So now the Family History Through the Alphabet challenge has the last Latvian province of the Russian Empire… Vitebsk! Like Livland, Vitebsk is also divided between different countries in the modern day. Only the northwest portion of Vitebsk is a
“Šanhaja” is the Latvian name for “Shanghai”. But wait – why is a Chinese city a topic on a Latvian genealogy blog? A year or so ago, the idea of Latvians in China might have seemed a bit strange to
Wow! That sure looks like a mouthful, doesn’t it? Don’t be too afraid though. This latest edition of Family History Through the Alphabet is just the Latvian name for the Russian city and oblast of Nizhny Novgorod. Nizhny Novgorod is
Okay, this one is a stretch. But for this tricky letter of the Latvian alphabet and the Family History Through the Alphabet challenge, it’s all I’ve got. “Īrija” is Latvian for “Ireland”. In this series, I have already mentioned a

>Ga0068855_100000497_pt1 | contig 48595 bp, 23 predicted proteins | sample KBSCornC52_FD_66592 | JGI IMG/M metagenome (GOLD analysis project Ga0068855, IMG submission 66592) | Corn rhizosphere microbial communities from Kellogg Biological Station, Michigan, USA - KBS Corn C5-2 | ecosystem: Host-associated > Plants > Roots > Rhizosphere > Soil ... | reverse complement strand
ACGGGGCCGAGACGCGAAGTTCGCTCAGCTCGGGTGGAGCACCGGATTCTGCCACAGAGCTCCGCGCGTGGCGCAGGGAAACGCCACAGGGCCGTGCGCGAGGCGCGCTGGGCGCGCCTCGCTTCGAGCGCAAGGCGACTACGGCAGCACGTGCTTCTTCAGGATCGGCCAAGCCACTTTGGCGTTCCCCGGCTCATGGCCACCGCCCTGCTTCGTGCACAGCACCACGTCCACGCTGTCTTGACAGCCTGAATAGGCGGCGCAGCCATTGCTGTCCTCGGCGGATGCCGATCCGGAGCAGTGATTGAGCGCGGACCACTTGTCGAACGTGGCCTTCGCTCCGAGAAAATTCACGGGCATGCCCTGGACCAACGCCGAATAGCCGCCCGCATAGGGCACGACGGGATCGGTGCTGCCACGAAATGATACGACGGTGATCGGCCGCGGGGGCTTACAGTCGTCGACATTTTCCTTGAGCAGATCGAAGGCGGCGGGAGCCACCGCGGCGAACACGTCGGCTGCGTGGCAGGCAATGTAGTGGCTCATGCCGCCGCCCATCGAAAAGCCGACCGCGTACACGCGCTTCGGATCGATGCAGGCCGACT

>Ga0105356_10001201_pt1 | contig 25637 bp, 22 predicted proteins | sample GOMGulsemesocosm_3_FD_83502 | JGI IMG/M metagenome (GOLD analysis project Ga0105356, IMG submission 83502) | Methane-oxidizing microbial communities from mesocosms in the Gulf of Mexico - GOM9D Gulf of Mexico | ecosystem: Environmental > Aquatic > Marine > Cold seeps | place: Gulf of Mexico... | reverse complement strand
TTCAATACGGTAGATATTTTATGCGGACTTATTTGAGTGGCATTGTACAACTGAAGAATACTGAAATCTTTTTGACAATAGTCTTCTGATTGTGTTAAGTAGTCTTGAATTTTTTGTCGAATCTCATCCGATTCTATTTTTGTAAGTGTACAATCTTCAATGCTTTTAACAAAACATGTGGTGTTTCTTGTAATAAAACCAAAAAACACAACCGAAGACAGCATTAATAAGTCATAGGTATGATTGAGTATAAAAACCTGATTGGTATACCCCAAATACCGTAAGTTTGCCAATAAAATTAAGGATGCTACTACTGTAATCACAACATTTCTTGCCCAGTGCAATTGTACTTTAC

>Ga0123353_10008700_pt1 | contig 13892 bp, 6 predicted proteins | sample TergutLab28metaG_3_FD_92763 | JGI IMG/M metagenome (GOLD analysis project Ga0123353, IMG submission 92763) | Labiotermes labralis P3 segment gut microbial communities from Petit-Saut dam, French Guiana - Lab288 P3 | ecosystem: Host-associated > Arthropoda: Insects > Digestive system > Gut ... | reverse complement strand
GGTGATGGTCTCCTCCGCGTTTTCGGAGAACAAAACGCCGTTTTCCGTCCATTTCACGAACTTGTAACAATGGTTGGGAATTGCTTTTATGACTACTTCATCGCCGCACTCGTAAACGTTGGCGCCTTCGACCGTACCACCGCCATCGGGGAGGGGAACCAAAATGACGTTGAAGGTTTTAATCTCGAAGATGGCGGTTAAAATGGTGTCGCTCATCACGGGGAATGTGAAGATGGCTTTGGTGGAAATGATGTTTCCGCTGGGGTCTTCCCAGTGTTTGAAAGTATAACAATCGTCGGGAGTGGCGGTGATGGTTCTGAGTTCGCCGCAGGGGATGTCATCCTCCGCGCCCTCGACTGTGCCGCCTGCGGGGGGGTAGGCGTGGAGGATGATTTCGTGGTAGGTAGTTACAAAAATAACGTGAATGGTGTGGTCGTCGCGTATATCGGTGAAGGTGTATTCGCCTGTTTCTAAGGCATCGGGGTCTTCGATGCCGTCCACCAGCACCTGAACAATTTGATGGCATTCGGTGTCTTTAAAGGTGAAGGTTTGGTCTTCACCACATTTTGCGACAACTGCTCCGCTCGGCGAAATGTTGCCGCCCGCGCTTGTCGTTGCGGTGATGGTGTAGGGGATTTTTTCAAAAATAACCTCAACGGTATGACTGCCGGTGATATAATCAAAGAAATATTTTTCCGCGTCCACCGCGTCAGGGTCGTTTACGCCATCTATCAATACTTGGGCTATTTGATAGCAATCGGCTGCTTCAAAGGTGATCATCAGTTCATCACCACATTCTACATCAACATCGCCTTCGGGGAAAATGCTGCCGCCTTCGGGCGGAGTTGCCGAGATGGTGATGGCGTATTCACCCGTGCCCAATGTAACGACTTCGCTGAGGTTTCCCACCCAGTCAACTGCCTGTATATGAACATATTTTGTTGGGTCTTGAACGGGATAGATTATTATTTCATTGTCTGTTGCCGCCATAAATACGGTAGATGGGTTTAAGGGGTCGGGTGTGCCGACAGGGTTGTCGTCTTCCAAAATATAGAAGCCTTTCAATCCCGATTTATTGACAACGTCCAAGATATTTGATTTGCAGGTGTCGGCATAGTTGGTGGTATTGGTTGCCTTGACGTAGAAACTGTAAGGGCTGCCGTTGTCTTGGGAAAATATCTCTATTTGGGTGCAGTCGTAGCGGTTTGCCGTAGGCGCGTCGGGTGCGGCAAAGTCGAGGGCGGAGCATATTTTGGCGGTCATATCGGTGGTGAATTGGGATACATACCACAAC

It is time for the letter “D” in the Family History Through the Alphabet challenge! D is for Denmark After the Second World War, there were thousands of Displaced Persons (DPs) across Western Europe, having escaped the Soviet takeovers of
Now up on the Family History through the Alphabet challenge… B is for Baptists and Brazil Now, you may be wondering what Baptists have to do with Brazil, and what either have to do with Latvia. Quite a lot actually!
I never thought that this was something I’d end up doing on this blog – reviewing a Who Do You Think You Are? episode. But it has happened – last weekend’s episode took place partially in Latvia! The celebrity in
Part 2 – Genealogical Sources After reading Part 1 of this primer, and the historical context of Latvian emigration, now it is time to move to genealogical sources – the resources that you can use to trace your Latvian ancestry.
Ready to move on to genealogical sources? See Part 2 of this primer here. Part 1 – Historical Context What You Need to Know about Latvia Latvia is a country in northeastern Europe, bordered by Estonia, Russia, Belarus and Lithuania.
My grandfather Aleksandrs Francis was born on September 24th, 1920. The first twenty years of his life were, by all accounts, relatively normal for a middle-class Latvian youth growing up in the 20s and 30s. He attended an agricultural high